Do Cardio Before Or After Weights? (Solved)
By Simon Gould
This is the ultimate question for anyone who starts exercising in a serious way. Some people might have a priority in their exercise routines. They may place weight training above cardio and want a good physique. Some people might be focused on cardio work and enjoy running. But on those days where we're doing both, which should we do first?
Why combine the two?
If you prefer weight lifting and want a good body shape, why do any cardio at all? Same if you prefer long distance running, why do any weight training? The reason to do both is because they benefit each other. A weight lifter may want less body fat to show those arms or six pack. The best way to do this is by burning calories and nothing does that better than cardio work.
A runner may want more explosive pace, they may want to run faster to get better times. Doing some leg work is ideal for this, you don't get the same benefit on a treadmill. Cardio or aerobic activity is best for burning fat, while anaerobic activity or strength training is best for building muscle. So we've established we want to do both cardio and strength work, which do we do first?
What the science says
The US National Library of Medicine & Institutes of Health have a few published scientific papers regarding this very question. One paper specifically looked at strength training prior to endurance exercise. They concluded that there was no significant difference in total energy used which ever one you do first. But that's what happens in terms of energy usage.
The same paper said that whatever exercise you do first, will have an impact on the second if done on the same day. So weights first will have an effect on the amount of cardio exercise you can do after. So it comes down to which is your main priority, do you workout to lift weights, or do you prefer the cardio side of things. Here's the research.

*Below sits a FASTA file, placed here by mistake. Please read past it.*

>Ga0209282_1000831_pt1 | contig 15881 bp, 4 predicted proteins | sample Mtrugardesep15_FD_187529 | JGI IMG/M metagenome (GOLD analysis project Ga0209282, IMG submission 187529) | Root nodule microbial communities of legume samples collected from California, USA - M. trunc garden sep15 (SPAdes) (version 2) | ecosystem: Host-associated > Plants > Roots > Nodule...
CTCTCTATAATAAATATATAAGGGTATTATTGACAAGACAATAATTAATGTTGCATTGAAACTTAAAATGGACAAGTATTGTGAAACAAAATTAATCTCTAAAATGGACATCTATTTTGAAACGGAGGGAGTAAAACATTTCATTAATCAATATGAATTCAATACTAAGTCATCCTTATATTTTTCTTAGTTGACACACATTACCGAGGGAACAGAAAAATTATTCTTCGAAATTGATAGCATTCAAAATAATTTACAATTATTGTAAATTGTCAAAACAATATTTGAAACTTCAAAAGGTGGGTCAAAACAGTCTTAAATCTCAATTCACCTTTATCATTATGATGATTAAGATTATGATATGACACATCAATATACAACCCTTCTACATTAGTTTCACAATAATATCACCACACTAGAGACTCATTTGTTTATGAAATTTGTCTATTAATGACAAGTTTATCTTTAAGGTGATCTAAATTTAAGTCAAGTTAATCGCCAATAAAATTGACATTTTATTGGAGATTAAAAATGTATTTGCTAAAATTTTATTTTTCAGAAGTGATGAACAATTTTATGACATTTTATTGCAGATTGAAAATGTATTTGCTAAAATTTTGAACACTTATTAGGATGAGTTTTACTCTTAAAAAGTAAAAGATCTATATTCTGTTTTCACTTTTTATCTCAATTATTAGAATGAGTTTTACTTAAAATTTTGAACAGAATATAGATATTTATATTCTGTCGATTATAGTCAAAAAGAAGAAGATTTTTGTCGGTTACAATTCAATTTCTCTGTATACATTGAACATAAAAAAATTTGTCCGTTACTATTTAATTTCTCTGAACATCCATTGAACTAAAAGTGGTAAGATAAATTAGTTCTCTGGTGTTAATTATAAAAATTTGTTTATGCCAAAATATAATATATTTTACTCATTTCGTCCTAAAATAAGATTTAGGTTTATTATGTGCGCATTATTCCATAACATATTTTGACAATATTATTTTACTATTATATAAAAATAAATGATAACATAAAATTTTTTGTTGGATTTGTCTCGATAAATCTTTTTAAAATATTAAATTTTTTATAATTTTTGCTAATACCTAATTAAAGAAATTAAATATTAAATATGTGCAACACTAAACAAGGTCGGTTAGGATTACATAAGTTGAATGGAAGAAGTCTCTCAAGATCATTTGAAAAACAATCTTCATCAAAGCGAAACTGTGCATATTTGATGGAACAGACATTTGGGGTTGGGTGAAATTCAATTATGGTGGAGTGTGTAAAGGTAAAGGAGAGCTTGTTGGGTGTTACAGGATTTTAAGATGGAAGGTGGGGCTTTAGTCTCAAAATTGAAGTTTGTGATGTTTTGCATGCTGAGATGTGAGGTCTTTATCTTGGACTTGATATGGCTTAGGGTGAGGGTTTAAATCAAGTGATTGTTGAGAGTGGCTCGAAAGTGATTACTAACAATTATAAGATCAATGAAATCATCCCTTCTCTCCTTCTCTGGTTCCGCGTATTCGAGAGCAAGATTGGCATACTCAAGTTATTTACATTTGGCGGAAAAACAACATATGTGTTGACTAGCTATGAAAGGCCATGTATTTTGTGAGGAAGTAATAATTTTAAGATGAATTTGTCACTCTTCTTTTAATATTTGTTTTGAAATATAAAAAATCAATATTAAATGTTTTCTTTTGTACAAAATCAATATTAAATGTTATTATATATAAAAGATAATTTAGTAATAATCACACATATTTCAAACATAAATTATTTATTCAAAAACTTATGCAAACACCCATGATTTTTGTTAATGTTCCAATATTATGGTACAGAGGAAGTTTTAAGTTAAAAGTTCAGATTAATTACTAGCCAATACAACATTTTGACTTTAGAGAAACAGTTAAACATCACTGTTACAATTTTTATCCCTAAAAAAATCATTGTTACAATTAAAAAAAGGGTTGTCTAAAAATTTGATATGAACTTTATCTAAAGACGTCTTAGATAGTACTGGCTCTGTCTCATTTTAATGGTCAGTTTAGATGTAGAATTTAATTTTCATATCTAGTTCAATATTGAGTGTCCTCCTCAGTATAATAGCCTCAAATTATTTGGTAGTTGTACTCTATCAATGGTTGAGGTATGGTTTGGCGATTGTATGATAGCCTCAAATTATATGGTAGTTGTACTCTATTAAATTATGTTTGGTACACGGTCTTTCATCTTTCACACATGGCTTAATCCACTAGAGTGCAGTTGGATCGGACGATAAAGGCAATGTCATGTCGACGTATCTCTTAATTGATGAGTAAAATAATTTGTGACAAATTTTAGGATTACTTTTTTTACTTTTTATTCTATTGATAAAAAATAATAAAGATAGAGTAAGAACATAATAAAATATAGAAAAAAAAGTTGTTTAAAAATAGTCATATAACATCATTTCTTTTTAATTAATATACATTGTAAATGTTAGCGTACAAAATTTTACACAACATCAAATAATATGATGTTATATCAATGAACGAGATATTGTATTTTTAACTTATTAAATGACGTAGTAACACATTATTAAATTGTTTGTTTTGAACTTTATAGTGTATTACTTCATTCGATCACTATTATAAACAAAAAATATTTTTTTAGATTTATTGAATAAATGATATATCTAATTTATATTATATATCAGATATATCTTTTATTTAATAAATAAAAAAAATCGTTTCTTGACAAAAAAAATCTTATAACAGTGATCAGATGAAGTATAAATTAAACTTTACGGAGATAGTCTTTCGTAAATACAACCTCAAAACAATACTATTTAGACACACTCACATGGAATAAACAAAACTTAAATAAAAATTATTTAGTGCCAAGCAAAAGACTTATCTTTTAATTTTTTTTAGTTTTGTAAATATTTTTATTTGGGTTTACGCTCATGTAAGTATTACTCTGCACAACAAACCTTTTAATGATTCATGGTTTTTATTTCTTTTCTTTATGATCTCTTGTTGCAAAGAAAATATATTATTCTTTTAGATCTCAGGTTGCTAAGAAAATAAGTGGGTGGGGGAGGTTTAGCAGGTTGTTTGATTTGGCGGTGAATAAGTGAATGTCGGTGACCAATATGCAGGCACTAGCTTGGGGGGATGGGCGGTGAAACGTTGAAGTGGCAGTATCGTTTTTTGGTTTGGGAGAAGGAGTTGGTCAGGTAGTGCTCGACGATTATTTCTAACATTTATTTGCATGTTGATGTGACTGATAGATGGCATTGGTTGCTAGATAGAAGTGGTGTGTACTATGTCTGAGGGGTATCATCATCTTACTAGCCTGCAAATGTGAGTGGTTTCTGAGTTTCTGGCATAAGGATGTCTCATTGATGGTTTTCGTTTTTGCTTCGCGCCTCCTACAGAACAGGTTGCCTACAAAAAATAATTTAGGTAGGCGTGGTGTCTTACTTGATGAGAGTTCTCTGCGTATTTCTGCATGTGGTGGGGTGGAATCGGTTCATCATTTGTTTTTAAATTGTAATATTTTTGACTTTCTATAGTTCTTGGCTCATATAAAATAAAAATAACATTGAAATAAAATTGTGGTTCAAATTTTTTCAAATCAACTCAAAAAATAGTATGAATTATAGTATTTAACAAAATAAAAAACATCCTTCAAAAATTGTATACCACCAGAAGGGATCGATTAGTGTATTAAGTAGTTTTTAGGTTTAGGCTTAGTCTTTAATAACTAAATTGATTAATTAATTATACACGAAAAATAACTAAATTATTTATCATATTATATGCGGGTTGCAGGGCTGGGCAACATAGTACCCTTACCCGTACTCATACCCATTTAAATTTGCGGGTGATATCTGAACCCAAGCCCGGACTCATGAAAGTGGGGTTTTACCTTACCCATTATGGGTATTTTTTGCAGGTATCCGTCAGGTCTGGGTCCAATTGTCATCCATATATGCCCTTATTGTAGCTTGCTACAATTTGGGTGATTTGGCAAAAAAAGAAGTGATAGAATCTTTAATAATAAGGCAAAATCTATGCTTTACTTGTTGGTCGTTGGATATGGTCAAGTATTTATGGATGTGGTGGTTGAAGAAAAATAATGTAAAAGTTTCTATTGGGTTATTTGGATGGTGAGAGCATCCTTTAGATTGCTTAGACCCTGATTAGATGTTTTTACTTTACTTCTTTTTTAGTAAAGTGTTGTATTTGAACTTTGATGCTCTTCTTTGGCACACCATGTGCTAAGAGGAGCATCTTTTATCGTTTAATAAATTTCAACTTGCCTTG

So I've gone through the most authoritative research paper on the subject. Now to look at what other people think. The Ripped Dude is an expert in the field at BodyBuilding.com and gives a few reasons why strength training is best done first. He says that glycogen stores are better used for the intense strength work, so then fat can be burned on the treadmill.
The American Council on Exercise have an article but they have mixed views on which to do first. They propose different aims and which you should do. They advise on a strength leg day, to avoid cardio. They give many solutions based on your training priorities, but lean on strength training first, followed by cardio work.
My solution: Don't do cardio and weights on the same day
If you do weights, you'll do that on most days of the week. Same is if you do cardio, you'll do that on most days of the week. But you don't do it 7 days a week, or at least you shouldn't. If you want to get the most out of the work you do, then do them on separate days. You're not going to get a good cardio workout done after strength training, and it goes the other way too.
So on one of the days where you don't do your main exercise, do the other. It does mean more time in the gym, but you'd be working more efficiently. You'll burn out if you do both on most days of the week. You don't feel like doing them on the same day anyway So do weights on 5 days and cardio on 1 day of the week and the opposite for cardio lovers. This way you get the best of both worlds.
I love running and understand that strength exercises help my running by working the core and leg muscles. It also gives me a nice body shape as I do the upper body. When ever I've gone for a run after doing strength training, I can't do as much. I will often schedule an easy run day if I am doing strength training on that day also.
If I've done strength work on my legs, then there's no point in doing a run. I find my legs have fatigued enough without doing a run on the same day. Almost all cardio involves the legs, so an elliptical, bike or rowing machine is out of the question. And like the above research paper says, upper body strength routines still affect my ability to get a good run but not as much.
It makes sense to me that you do the most intense exercise first. Endurance is hard but the intensity of a strength day needs your energy and focus first. The scientific paper agrees your endurance exercise is not going to be your best by a long shot. The recommended amount of exercise and type adults should get is an enormous amount so some will be done on the same day.
If you're serious about training and have your schedule planned out for each week, I have the miles I will run each day planned well in advance. I think you will probably find what's best for you and find a happy medium. I will continue to follow the idea of weights before cardio on days they overlap, as that seems the best thing to do for me.
Thinking of buying a treadmill? Here's my favorite, I always recommend it when asked*